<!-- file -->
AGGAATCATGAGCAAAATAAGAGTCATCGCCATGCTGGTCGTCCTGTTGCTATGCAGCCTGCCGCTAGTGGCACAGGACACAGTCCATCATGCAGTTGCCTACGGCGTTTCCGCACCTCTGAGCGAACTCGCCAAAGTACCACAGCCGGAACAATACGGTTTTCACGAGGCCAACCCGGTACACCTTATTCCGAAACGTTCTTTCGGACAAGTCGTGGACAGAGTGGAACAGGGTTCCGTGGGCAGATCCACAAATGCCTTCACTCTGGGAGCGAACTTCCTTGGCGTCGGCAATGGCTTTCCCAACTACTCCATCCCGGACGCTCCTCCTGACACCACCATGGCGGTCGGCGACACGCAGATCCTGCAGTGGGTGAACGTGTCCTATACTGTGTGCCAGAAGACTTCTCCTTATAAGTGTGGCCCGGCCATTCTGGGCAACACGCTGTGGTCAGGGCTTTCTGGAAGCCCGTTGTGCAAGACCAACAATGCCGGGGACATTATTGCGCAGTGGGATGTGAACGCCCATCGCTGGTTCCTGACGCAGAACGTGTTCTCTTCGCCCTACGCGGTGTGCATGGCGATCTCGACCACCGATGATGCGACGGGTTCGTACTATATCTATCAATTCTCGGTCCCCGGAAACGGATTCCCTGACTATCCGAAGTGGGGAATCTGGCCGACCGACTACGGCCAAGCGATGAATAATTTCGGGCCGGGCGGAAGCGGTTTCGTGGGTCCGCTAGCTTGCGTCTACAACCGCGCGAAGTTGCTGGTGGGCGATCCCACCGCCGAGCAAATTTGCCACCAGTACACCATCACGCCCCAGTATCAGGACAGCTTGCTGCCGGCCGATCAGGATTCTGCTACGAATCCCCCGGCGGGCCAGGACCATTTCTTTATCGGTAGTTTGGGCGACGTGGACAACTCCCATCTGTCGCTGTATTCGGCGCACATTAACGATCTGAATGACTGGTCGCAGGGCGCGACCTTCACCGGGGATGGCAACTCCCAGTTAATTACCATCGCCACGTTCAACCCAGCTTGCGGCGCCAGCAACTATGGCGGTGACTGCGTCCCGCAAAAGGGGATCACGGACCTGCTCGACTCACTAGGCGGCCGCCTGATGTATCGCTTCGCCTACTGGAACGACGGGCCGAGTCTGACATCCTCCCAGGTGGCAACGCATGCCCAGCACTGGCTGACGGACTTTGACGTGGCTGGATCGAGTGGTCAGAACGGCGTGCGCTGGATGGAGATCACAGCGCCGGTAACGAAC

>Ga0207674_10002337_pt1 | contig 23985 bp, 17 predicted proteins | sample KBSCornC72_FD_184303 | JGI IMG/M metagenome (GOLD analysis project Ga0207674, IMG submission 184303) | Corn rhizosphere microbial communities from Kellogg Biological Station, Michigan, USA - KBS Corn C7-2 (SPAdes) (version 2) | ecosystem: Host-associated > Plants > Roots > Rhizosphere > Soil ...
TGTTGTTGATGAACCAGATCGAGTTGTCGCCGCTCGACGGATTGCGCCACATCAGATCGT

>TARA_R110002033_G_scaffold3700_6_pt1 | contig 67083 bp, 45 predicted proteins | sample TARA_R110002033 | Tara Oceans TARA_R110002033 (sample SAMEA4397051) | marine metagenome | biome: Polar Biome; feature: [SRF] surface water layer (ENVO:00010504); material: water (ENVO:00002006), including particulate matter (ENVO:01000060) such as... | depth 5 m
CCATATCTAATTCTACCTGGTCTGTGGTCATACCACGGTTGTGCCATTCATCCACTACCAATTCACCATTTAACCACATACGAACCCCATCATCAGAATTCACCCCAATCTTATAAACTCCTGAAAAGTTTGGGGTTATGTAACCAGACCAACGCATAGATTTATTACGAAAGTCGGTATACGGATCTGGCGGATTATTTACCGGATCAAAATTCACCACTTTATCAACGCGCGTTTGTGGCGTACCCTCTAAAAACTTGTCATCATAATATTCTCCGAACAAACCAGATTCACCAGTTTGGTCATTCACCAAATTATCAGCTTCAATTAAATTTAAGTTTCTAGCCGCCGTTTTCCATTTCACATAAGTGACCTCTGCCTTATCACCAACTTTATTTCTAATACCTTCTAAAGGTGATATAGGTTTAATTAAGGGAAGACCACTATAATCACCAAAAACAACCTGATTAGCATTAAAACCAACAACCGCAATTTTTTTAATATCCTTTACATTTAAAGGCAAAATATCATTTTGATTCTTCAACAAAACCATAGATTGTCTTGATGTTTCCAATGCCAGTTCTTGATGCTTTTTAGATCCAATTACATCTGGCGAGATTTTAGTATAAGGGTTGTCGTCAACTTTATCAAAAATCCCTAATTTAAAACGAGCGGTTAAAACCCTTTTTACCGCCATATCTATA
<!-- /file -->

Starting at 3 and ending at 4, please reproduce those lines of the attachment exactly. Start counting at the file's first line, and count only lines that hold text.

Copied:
TGTTGTTGATGAACCAGATCGAGTTGTCGCCGCTCGACGGATTGCGCCACATCAGATCGT

>TARA_R110002033_G_scaffold3700_6_pt1 | contig 67083 bp, 45 predicted proteins | sample TARA_R110002033 | Tara Oceans TARA_R110002033 (sample SAMEA4397051) | marine metagenome | biome: Polar Biome; feature: [SRF] surface water layer (ENVO:00010504); material: water (ENVO:00002006), including particulate matter (ENVO:01000060) such as... | depth 5 m